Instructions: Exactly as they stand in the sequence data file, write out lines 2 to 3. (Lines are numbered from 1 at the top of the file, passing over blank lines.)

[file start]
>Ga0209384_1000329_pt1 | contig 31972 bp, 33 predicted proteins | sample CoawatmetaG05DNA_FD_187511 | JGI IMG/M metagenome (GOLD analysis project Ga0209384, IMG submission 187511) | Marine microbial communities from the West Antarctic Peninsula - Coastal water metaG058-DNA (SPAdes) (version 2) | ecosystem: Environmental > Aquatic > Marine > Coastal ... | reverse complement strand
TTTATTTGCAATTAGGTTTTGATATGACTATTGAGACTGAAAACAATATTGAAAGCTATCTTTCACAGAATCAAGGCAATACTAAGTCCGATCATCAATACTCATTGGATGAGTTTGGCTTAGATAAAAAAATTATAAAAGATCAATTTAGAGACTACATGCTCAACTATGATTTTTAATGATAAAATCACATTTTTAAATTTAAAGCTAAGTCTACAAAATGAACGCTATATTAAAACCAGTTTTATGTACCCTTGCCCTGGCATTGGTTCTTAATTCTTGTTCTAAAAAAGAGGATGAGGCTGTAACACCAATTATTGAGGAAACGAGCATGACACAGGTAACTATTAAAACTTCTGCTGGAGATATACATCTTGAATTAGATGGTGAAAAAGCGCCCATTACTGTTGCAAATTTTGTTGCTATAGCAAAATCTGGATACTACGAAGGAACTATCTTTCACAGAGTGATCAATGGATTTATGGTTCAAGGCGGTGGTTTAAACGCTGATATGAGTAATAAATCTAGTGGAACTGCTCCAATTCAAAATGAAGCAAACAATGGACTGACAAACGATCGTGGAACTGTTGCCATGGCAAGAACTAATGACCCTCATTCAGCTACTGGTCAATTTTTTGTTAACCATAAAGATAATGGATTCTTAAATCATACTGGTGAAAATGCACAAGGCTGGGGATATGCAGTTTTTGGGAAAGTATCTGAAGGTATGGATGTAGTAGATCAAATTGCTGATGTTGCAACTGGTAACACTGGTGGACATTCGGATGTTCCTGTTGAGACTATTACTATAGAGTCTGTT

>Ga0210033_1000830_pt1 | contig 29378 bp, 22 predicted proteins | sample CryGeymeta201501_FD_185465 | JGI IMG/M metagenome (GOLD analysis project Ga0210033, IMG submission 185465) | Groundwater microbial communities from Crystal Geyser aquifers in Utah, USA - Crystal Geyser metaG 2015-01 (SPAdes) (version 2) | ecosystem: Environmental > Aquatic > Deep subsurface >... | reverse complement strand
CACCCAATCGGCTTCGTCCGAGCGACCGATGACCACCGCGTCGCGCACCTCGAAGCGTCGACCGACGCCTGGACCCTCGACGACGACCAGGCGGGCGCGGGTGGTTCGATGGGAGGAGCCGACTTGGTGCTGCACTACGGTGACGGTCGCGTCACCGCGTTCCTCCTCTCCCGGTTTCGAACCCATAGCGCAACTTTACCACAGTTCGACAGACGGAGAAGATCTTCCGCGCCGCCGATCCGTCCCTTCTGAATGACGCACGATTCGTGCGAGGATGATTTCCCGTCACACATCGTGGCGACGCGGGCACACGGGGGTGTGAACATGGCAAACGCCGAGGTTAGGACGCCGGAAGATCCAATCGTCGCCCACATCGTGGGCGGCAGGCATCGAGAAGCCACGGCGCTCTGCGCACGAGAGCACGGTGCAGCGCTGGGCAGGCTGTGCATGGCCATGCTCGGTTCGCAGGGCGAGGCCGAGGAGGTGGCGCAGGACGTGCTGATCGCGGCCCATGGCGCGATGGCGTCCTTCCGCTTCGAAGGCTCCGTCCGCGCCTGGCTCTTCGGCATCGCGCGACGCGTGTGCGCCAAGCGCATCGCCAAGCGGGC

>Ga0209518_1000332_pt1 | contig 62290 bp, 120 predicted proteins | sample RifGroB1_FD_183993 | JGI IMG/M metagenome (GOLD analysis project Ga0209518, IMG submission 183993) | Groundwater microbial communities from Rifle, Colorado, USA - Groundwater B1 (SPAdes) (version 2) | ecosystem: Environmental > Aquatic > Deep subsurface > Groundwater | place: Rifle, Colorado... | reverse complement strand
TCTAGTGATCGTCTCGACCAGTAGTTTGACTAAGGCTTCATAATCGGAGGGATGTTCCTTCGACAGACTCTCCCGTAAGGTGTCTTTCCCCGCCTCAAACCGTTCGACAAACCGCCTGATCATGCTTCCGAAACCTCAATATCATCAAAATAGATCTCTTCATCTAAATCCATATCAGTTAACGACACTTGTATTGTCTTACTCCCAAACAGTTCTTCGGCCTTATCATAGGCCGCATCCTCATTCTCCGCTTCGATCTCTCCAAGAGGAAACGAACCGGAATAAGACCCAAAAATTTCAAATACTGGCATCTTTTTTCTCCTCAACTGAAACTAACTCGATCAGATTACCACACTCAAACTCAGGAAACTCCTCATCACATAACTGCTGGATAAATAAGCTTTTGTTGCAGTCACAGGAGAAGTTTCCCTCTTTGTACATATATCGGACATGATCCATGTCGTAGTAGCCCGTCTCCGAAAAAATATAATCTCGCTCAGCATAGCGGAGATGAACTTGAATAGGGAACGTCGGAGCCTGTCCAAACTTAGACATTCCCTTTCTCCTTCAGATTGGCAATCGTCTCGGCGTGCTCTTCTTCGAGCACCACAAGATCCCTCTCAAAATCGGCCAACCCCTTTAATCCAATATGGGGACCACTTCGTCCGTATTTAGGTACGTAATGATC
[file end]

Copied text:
TTTATTTGCAATTAGGTTTTGATATGACTATTGAGACTGAAAACAATATTGAAAGCTATCTTTCACAGAATCAAGGCAATACTAAGTCCGATCATCAATACTCATTGGATGAGTTTGGCTTAGATAAAAAAATTATAAAAGATCAATTTAGAGACTACATGCTCAACTATGATTTTTAATGATAAAATCACATTTTTAAATTTAAAGCTAAGTCTACAAAATGAACGCTATATTAAAACCAGTTTTATGTACCCTTGCCCTGGCATTGGTTCTTAATTCTTGTTCTAAAAAAGAGGATGAGGCTGTAACACCAATTATTGAGGAAACGAGCATGACACAGGTAACTATTAAAACTTCTGCTGGAGATATACATCTTGAATTAGATGGTGAAAAAGCGCCCATTACTGTTGCAAATTTTGTTGCTATAGCAAAATCTGGATACTACGAAGGAACTATCTTTCACAGAGTGATCAATGGATTTATGGTTCAAGGCGGTGGTTTAAACGCTGATATGAGTAATAAATCTAGTGGAACTGCTCCAATTCAAAATGAAGCAAACAATGGACTGACAAACGATCGTGGAACTGTTGCCATGGCAAGAACTAATGACCCTCATTCAGCTACTGGTCAATTTTTTGTTAACCATAAAGATAATGGATTCTTAAATCATACTGGTGAAAATGCACAAGGCTGGGGATATGCAGTTTTTGGGAAAGTATCTGAAGGTATGGATGTAGTAGATCAAATTGCTGATGTTGCAACTGGTAACACTGGTGGACATTCGGATGTTCCTGTTGAGACTATTACTATAGAGTCTGTT

>Ga0210033_1000830_pt1 | contig 29378 bp, 22 predicted proteins | sample CryGeymeta201501_FD_185465 | JGI IMG/M metagenome (GOLD analysis project Ga0210033, IMG submission 185465) | Groundwater microbial communities from Crystal Geyser aquifers in Utah, USA - Crystal Geyser metaG 2015-01 (SPAdes) (version 2) | ecosystem: Environmental > Aquatic > Deep subsurface >... | reverse complement strand